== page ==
Wednesday, June 17, 2009

Papua New Guinea in hot seat: claims of false carbon credits


16/06/2009 12:00:00 AM


Papua New Guinea's Office of Climate Change director has denied any wrongdoing amid reports he issued up to 39 false multimillion-dollar carbon trading deals.

Theo Yasause said in Port Moresby on Monday that stolen documents leaked to the media were ''samples'' not designed for official use.

Documents obtained by The Economist and available on the internet show a series of what appear to be multi-million-dollar carbon trading deals with foreign companies in various regions of the country.

Dr Yasause said, ''I've not sold or made any money out of this process.

''I've done no deals, or sold any credits.''

Even though the leaked documents appeared to carry his signature, the official seal, and another colleague's signature, they did not represent real deals, he said.

''It's not a false document but a sample,'' he said.

''It's speculation by certain individuals who have no regard for the process.

''They should have asked before they released this kind of statements,'' he said.

''It was a sample stolen from my drawer, we were looking at several types of project,'' he said.

Dr Yasause said a criminal investigation would be conducted to find who stole the sample documents, along with a review of the Office of Climate Change. ''We never received any funding from foreign entities,'' he said.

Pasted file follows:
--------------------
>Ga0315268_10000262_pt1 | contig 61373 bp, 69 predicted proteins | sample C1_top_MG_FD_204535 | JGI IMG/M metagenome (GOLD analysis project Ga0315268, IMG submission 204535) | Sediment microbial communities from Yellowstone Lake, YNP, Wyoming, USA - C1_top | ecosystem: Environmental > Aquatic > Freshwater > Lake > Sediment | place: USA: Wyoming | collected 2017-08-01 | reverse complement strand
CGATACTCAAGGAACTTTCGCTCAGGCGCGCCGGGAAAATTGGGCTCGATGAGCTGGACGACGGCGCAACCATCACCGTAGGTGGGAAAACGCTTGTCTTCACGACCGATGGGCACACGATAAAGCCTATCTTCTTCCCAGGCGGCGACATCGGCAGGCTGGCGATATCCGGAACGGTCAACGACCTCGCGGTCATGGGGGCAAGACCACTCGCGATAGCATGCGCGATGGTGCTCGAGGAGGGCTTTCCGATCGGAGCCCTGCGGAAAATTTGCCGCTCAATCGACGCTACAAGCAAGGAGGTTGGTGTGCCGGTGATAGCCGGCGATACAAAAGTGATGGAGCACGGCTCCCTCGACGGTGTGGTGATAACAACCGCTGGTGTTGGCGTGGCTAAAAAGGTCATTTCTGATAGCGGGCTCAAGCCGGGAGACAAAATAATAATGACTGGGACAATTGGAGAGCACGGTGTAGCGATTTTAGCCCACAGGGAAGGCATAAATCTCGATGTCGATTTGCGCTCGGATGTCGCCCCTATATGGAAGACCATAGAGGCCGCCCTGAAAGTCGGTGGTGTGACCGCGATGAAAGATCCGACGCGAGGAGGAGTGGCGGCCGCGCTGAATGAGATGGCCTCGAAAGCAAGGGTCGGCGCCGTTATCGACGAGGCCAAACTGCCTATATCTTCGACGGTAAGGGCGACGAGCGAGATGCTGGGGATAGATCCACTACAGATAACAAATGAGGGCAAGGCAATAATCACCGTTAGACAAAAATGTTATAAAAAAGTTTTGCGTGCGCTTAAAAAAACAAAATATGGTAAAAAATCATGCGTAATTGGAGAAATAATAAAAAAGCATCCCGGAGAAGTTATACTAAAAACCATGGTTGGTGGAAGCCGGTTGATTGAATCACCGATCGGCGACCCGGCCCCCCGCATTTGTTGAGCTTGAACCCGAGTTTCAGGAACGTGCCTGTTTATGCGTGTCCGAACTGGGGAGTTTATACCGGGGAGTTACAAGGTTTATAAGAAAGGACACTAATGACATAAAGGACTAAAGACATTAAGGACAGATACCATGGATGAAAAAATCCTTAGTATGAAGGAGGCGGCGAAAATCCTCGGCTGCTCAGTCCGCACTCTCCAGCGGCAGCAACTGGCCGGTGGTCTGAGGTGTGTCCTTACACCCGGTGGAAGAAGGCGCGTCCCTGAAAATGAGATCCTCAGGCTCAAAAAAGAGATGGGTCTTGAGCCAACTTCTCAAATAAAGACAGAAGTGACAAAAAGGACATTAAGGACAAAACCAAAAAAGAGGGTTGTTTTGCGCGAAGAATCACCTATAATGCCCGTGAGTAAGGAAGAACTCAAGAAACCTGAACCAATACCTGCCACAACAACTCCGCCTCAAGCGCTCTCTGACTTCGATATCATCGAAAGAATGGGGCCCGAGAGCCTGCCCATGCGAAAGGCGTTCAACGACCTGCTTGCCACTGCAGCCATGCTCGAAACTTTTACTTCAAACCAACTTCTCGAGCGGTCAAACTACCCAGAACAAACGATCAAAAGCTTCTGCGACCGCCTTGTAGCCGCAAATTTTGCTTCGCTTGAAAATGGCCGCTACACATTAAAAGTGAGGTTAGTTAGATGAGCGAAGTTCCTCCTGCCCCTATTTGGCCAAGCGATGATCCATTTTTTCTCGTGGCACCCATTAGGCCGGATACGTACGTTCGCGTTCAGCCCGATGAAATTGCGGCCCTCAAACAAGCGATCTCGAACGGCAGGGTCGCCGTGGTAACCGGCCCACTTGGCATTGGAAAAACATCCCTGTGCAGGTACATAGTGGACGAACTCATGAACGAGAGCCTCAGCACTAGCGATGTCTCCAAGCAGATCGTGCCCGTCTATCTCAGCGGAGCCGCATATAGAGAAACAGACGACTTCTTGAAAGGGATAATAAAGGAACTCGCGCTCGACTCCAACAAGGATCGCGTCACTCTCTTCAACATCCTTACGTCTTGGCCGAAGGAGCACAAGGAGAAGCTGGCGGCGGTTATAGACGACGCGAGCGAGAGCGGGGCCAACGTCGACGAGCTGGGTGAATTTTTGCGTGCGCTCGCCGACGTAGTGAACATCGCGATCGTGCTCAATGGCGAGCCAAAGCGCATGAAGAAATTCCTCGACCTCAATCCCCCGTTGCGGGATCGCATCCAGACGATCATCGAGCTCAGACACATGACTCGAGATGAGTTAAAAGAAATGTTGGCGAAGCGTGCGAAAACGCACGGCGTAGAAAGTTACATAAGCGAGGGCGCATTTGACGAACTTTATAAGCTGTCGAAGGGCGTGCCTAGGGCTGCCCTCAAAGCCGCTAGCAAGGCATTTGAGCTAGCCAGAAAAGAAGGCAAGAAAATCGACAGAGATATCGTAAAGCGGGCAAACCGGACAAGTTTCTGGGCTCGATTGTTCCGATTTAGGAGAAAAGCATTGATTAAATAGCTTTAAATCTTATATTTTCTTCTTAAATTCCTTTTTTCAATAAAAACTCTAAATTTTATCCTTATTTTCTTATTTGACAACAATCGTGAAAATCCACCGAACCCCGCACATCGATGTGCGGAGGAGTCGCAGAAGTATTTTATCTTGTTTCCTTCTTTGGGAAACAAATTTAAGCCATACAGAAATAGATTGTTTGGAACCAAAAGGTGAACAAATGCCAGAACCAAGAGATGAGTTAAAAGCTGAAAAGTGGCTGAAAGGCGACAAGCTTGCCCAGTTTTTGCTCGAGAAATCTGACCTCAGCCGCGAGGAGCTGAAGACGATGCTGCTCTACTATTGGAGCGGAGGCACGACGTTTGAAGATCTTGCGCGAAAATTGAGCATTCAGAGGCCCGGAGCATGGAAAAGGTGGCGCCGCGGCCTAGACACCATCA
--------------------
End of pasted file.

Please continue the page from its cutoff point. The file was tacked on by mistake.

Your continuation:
''We have not issued any credits to anyone,'' he said.

Papua New Guinea has the world's third-largest rainforest and great interest in turning the asset into carbon trading revenue, but at present no such policy or legislation exists in the country.

Dr Yasause was in the news two years ago when Papua New Guinea's national executive council revoked his appointment as secretary for national planning and monitoring. At the time, sources said the appointment had caused a split in cabinet.

Dr Yasause was an economic adviser to Prime Minister Sir Michael Somare.

Dr Yasause, of Yangoru, East Sepik province, has worked for the Department of Education, Department of Foreign Affairs and the Department of Commerce and Industry. He has also served with the Pacific Islands Forum Secretariat as trade policy adviser to the region under a European Union-funded project for the past five years. AAP

No comments:

Post a Comment